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DIATOMACEOUS EARTH (UNCALCINED)ICSC: 0248
Amorphous diatomaceous earth
Diatomite, uncalcined
Diatomaceous earth, natural
March 2001
CAS #: 61790-53-2

  ACUTE HAZARDS PREVENTION FIRE FIGHTING
FIRE & EXPLOSION Not combustible.        In case of fire in the surroundings, use appropriate extinguishing media.   

 PREVENT DISPERSION OF DUST!  
  SYMPTOMS PREVENTION FIRST AID
Inhalation Cough.  Use local exhaust or breathing protection.  Fresh air, rest. Refer for medical attention. 
Skin Dry skin. Roughness.  Protective gloves.  Rinse and then wash skin with water and soap. 
Eyes Redness. Pain.  Wear safety goggles.  First rinse with plenty of water for several minutes (remove contact lenses if easily possible), then refer for medical attention. 
Ingestion   Do not eat, drink, or smoke during work.   

SPILLAGE DISPOSAL CLASSIFICATION & LABELLING
Personal protection: particulate filter respirator adapted to the airborne concentration of the substance. Sweep spilled substance into covered containers. If appropriate, moisten first to prevent dusting. Wash away remainder with plenty of water.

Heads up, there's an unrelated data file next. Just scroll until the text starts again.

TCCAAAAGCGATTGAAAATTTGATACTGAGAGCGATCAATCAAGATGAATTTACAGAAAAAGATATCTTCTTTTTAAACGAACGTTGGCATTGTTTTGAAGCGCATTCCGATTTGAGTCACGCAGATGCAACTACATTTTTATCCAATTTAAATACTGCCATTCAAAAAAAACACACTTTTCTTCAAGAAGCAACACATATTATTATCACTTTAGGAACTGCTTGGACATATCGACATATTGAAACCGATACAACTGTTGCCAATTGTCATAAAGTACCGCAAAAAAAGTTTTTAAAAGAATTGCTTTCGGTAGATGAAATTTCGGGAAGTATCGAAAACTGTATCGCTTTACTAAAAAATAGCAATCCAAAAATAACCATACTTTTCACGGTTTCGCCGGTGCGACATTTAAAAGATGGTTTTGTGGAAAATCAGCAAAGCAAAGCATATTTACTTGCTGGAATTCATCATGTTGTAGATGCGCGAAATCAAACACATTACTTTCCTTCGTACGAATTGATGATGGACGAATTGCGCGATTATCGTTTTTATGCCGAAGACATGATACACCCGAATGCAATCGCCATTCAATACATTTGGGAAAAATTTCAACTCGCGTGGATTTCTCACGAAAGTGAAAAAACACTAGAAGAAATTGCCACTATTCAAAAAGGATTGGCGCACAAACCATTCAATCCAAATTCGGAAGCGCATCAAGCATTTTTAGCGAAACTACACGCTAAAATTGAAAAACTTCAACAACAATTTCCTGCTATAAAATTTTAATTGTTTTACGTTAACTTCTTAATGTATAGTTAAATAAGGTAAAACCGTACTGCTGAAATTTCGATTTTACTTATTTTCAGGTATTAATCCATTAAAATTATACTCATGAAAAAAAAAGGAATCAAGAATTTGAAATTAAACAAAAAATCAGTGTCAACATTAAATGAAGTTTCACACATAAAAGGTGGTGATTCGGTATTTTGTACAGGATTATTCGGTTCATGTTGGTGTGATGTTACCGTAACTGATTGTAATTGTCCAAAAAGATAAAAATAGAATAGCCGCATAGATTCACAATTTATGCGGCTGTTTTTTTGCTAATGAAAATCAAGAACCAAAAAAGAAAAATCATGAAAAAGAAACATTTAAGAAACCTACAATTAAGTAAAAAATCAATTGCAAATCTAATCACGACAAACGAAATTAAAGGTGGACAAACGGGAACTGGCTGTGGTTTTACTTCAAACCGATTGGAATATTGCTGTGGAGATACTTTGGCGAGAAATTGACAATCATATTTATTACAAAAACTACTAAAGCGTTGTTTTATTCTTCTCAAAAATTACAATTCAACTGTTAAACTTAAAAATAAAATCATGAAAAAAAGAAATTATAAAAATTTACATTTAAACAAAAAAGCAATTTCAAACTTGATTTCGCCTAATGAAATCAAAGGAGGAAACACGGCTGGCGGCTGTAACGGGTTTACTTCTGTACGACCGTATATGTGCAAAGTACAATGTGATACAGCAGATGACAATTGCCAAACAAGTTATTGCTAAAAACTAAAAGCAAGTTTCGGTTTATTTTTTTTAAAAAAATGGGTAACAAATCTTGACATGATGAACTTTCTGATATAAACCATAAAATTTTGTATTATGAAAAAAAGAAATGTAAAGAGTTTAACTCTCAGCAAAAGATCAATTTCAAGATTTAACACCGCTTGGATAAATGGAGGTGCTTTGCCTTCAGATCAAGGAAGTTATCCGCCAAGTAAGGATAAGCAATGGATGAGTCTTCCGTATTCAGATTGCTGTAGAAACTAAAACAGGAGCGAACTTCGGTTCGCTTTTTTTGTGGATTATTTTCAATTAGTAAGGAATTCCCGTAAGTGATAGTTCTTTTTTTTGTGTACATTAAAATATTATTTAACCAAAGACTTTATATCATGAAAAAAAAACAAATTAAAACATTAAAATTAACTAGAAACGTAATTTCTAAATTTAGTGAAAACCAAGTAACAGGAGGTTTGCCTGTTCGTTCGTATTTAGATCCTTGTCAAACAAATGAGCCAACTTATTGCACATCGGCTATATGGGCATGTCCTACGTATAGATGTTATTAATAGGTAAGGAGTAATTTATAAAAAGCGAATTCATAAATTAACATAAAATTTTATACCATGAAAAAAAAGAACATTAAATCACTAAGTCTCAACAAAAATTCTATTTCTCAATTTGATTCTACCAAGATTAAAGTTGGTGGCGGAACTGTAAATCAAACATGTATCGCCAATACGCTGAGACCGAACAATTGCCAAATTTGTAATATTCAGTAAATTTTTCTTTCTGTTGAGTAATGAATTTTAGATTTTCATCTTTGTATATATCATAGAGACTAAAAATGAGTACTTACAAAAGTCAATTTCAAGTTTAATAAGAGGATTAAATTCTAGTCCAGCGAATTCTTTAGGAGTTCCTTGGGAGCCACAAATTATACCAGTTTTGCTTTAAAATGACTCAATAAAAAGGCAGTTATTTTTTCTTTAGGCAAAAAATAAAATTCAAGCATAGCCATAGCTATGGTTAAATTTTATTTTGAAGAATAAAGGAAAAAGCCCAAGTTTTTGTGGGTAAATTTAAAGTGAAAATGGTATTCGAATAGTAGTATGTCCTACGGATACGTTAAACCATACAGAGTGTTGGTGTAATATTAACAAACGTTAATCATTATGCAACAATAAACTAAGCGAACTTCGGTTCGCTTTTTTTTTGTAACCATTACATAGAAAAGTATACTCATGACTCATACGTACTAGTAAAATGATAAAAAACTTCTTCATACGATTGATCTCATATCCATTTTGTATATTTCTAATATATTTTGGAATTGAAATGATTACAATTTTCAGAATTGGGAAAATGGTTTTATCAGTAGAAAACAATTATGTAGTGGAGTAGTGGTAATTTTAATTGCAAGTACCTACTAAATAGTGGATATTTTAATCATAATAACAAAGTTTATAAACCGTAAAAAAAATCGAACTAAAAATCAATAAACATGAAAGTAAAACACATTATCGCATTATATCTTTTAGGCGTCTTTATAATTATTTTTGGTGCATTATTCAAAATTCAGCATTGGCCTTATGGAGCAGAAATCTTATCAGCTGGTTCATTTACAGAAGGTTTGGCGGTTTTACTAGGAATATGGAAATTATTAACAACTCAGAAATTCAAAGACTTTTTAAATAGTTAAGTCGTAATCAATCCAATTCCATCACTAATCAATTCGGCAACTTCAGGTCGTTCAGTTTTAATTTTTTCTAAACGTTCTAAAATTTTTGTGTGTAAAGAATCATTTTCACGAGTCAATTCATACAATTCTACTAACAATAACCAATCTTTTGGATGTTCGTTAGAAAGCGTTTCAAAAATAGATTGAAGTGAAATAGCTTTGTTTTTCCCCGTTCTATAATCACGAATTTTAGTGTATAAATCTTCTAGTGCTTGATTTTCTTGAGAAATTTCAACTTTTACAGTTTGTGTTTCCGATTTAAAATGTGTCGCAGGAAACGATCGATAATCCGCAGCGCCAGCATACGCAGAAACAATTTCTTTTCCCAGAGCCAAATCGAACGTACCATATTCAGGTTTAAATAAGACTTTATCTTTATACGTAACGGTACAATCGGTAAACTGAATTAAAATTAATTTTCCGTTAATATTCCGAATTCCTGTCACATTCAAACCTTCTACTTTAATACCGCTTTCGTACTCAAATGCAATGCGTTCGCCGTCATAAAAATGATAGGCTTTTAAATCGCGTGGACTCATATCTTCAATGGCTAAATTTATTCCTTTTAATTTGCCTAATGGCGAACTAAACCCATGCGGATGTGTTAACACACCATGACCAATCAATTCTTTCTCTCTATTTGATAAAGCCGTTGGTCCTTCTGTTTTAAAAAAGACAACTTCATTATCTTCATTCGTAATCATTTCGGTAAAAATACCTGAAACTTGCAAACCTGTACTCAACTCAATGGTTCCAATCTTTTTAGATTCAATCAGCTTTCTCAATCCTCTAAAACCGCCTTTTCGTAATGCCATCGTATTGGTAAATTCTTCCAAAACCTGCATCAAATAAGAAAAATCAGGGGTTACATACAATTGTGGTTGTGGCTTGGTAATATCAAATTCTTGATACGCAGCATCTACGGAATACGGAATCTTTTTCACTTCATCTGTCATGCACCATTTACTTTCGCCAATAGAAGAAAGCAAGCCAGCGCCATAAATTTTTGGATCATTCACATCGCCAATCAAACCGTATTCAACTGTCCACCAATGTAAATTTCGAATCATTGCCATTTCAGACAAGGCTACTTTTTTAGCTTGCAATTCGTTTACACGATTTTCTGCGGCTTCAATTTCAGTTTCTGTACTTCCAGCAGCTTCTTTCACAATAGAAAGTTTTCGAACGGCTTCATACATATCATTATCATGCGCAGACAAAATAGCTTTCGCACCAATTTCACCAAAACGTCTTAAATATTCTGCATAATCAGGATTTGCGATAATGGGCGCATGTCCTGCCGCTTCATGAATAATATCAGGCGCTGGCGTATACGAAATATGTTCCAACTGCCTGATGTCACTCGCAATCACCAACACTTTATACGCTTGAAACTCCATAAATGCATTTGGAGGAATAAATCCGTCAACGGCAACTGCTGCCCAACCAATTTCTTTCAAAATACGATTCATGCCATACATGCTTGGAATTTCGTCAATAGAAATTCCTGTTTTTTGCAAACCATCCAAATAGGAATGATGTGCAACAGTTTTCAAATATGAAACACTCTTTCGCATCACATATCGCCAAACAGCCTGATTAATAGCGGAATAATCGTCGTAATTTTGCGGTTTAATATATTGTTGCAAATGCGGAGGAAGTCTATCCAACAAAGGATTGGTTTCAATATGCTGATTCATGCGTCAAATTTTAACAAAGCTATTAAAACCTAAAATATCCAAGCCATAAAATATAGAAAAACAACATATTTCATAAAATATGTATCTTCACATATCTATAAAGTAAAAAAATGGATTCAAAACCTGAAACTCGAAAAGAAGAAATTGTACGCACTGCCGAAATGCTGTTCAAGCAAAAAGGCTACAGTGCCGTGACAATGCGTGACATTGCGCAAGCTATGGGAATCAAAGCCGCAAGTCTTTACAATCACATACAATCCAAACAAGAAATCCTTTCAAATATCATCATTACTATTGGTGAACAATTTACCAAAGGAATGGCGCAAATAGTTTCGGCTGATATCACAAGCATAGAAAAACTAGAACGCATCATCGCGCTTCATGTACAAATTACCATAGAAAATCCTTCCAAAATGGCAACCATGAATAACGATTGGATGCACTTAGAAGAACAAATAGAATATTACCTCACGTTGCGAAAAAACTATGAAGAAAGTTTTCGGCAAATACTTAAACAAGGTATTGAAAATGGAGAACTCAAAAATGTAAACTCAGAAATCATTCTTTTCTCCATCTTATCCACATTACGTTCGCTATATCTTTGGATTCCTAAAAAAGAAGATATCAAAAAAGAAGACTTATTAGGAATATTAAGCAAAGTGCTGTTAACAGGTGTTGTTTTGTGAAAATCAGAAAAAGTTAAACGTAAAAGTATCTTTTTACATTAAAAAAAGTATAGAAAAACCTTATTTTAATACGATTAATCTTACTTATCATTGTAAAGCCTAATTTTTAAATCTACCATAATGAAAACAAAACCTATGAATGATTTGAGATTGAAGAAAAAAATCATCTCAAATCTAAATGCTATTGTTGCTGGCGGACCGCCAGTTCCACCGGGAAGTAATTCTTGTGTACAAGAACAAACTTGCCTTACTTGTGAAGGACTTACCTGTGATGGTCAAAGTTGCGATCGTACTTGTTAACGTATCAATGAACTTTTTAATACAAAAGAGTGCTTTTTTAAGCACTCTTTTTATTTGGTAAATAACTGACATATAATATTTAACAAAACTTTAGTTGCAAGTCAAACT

According to UN GHS Criteria

 

Transportation
UN Classification
 

STORAGE
 
PACKAGING
 
DIATOMACEOUS EARTH (UNCALCINED) ICSC: 0248
PHYSICAL & CHEMICAL INFORMATION

Physical State; Appearance
FINE WHITE POWDER. 

Physical dangers
Heating the material at high temperatures results in the formation of crystalline silica (see ICSC 0809 Cristobalite). 

Chemical dangers
 

Formula: SiO2
Molecular mass: 60.8
Boiling point: >2200°C
Melting point: 1710°C
Density: 2.3 g/cm³
Solubility in water: none 


EXPOSURE & HEALTH EFFECTS

Routes of exposure
The substance can be absorbed into the body by inhalation. 

Effects of short-term exposure
 

Inhalation risk
Evaporation at 20°C is negligible; a harmful concentration of airborne particles can, however, be reached quickly when dispersed. 

Effects of long-term or repeated exposure
The substance may have effects on the lungs. This may result in mild fibrosis. See Notes. 


OCCUPATIONAL EXPOSURE LIMITS
MAK: (inhalable fraction): 4 mg/m3; pregnancy risk group: C 

ENVIRONMENT
 

NOTES
Literature suggests that the fibrosis may be due to crystalline contaminants.
Depending on the degree of exposure, periodic medical examination is indicated.
Another synonym is Kieselguhr. 

ADDITIONAL INFORMATION
  EC Classification
 

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    See Also:
       Toxicological Abbreviations